Jay Rosen writes an amusing piece about the seemingly endless trumpeting of election polling data by the press which, he argues, substitutes for substantive reporting on issues. The "Master Narrative," Rosen says, tends to be about who is ahead today or this minute or in that state. This narrative drives the news, fuels the pack and deprives the voting public of red meat.
It's nice to know that Mitt Romney has pulled ahead in New Hampshire, seven months before the primary voting. Thanks, Bill Schneider! Let me ask you something: Who's ahead in addressing a broken health care system?There is a lot of polling and a lot of is dumped on the public, though I have always suspected that the private polling candidates do on their own behalf is the really valuable stuff. Bush 41's decision to buy a hunting license and fishing reel on after voting on election day 1992 -- telegraphing retirement rather than re-election -- was based on bad news from prescient private pollsters.
It’s fascinating to realize that Hillary Clinton, a woman, is ahead among women. Thanks, Washington Post. In the race to protect the people against terrorism and maintain a free and open society, would the Post know who’s ahead? Could it possibly find out and tell us, then check back in a month or so and tell us again?
Political junkies eat these numbers up, of course, they way they do lots of raw material the public doesn't necessarily get served. But what's missing? Are reporters dropping the ball with the weightier stuff? I'm of two minds on the notion that the horse race is over-reported, at least at the de facto expense of more substantive reporting. Especially now, with endless sources of news, the truth is out there.
Part of the problem is that stats are deadly easy to report and (apart from any gaming by the pollster) hard to spin.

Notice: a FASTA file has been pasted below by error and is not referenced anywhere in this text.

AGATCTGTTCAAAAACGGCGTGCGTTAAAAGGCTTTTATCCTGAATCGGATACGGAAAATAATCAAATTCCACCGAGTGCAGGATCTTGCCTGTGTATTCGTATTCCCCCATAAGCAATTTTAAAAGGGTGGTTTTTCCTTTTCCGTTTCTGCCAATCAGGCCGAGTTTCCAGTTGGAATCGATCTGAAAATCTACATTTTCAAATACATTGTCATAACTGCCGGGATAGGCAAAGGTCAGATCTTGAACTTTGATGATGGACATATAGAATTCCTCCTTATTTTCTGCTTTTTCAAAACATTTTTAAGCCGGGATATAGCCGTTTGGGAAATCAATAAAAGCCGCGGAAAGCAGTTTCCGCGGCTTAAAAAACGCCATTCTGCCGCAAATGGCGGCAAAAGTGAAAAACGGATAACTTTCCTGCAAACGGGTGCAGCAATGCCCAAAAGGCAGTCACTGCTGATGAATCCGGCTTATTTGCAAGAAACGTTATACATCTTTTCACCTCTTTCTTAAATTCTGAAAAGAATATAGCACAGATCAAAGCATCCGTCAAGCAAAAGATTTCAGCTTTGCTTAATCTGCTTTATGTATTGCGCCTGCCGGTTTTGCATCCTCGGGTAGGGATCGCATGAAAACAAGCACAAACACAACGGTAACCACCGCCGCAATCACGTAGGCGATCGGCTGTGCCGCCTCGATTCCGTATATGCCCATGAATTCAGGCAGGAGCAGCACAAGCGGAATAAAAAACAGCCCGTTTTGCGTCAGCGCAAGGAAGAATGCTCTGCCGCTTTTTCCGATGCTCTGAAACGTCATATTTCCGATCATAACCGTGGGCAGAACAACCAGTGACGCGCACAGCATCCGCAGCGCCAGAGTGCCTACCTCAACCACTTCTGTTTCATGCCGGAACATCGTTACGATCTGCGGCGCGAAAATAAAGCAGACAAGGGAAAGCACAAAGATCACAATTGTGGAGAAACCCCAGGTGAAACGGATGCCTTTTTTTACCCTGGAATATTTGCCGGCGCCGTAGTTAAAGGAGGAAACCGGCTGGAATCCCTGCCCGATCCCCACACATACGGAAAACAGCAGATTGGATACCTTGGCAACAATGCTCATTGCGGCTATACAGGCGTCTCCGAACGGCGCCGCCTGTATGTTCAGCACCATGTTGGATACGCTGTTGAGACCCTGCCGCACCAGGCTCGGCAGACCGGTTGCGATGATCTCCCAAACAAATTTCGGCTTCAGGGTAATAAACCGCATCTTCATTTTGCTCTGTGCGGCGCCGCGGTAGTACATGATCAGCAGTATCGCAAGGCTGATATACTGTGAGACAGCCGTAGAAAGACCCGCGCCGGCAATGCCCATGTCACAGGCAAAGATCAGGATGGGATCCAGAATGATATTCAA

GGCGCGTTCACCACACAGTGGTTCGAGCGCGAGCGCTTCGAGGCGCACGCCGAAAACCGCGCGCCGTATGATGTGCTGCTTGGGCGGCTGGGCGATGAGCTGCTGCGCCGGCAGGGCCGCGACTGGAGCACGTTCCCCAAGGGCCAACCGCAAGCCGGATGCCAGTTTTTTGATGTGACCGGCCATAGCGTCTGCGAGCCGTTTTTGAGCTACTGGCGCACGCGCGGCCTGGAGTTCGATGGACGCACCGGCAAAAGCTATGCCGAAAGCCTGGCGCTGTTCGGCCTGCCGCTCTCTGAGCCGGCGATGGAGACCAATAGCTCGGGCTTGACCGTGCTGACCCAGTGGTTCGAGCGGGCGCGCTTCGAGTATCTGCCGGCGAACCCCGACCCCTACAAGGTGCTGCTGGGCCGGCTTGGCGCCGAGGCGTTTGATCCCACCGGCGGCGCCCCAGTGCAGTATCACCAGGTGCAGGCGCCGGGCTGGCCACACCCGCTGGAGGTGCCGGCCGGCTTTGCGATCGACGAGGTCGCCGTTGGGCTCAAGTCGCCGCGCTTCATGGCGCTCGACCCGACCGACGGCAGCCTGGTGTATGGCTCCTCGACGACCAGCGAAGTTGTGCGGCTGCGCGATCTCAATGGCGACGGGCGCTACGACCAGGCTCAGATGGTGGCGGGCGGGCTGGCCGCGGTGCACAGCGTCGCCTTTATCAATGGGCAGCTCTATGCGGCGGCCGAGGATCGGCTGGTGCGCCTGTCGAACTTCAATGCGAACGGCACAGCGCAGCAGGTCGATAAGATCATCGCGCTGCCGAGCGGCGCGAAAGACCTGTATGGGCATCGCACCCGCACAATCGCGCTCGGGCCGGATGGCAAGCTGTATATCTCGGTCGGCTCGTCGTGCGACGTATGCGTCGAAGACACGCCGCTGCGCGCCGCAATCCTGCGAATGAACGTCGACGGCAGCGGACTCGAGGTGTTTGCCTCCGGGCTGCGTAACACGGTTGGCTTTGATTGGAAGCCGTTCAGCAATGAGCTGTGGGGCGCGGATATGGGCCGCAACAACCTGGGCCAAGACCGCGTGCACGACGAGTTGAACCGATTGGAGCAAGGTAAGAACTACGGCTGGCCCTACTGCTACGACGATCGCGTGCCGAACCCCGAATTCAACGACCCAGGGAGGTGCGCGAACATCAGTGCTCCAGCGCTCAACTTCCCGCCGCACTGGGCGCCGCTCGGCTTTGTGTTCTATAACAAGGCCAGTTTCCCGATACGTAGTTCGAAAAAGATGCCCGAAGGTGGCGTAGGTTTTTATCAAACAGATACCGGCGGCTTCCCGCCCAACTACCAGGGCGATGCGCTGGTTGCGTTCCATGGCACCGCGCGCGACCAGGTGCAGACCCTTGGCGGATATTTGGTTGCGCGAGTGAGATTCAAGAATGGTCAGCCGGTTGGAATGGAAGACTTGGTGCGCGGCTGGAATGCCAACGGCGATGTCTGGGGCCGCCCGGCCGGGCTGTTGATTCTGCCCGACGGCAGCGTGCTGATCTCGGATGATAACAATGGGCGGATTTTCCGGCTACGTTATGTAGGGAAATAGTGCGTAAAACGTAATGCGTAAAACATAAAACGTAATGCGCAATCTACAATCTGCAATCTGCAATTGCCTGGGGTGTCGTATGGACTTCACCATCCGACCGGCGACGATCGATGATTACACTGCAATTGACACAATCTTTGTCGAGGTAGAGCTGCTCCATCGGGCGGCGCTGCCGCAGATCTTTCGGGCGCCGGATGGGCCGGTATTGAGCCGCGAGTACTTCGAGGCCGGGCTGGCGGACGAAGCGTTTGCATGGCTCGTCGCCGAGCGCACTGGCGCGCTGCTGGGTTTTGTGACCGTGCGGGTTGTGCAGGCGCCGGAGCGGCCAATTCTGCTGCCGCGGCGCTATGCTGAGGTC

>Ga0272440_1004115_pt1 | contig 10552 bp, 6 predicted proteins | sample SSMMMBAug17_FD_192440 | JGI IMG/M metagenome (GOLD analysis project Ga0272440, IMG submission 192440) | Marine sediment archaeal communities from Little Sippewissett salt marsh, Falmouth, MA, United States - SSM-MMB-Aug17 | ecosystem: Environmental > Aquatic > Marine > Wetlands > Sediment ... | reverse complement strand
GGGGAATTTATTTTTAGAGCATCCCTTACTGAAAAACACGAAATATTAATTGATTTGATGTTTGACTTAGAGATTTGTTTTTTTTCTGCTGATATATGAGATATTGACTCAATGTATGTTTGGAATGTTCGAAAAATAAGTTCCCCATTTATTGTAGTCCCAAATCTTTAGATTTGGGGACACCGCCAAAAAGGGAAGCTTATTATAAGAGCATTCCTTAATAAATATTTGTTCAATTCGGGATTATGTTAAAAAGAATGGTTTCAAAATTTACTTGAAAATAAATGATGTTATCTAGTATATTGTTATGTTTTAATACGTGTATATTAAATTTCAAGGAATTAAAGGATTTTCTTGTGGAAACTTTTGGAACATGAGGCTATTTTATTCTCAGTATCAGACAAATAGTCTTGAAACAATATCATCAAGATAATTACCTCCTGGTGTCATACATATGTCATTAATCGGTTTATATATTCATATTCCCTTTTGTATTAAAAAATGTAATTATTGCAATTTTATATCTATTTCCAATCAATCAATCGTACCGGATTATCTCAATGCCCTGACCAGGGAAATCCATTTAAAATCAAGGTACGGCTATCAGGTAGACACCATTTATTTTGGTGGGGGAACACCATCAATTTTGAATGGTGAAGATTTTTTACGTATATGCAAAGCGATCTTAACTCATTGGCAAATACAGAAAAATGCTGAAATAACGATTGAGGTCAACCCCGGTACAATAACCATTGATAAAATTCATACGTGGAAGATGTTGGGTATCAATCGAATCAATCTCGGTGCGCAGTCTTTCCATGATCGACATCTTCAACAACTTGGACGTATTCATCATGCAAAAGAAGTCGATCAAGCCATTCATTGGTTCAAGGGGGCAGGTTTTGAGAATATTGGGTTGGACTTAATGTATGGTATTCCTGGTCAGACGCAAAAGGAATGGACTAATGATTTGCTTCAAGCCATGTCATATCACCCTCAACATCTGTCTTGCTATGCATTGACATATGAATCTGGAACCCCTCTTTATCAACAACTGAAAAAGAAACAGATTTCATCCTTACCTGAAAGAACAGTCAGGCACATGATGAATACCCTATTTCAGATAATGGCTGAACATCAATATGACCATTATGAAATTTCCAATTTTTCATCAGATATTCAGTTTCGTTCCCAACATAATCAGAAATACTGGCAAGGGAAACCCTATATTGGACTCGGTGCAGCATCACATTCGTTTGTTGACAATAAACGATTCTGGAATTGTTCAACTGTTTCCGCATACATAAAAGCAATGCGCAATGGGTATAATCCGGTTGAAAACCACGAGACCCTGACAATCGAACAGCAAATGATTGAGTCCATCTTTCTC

What we are lacking is not so much the re-articulation of the candidate's ideas but the skewering of their nonsense.But tracking also often begs the follow-up question: why the heck is Mitt Romney ahead in NH? What's up with that? I remember more than one voter in 1992 New Hampshire thinking that Republican hopeful Pat Buchanan's stance on the first Gulf War was that Bush 41 ended it too soon by not marching into Iraq. That Buchanan was entirely against the war came as a complete surprise to these supporters.
Did confusion about even a well-articulated policy position pump up Buchanan's strong second-place finish at the polls? Did anybody ask as the tracking polls poured in? (Don't blame me. I parachuted in a couple of days before primary night.)
I probably shouldn't say this too loudly, as a reporter, but as a voter I'm also not sure I want anyone telling me who's ahead in the idea race. Better debate formats would give me the "direct-to-consumer" fix I crave. Lengthier interviews, especially with what Rosen neatly describes as the "safely ignored" "candidates who cannot win," are done from time to time: he may be persona non grata to Sean Hannity but Ron Paul gets lots of camera time with Tucker Carlson, as does Dennis Kucinich. The Washington Post fronts that Paul is "Huge on the Web."
Why these two articulate and fearless position-takers don't get more traction in the polls is an intriguing question -- more about the public than the press, I think -- but it doesn't surprise me that the pack won't be interested in them unless they do, er, get better numbers in the polls. It'd be almost pimping otherwise.
What we are lacking is not so much the re-articulation of the candidate's ideas but the skewering of their nonsense. Sadly, this charge continues to be led by late night comedians, Keith Olbermann, Bill Maher (in season) and once a week by Frank Rich. Forget about whether the presence of Katie Couric tarts up the CBS Evening News. When is Les Moonves going to hire Jon Stewart?
(With apologies to David Letterman for the headline)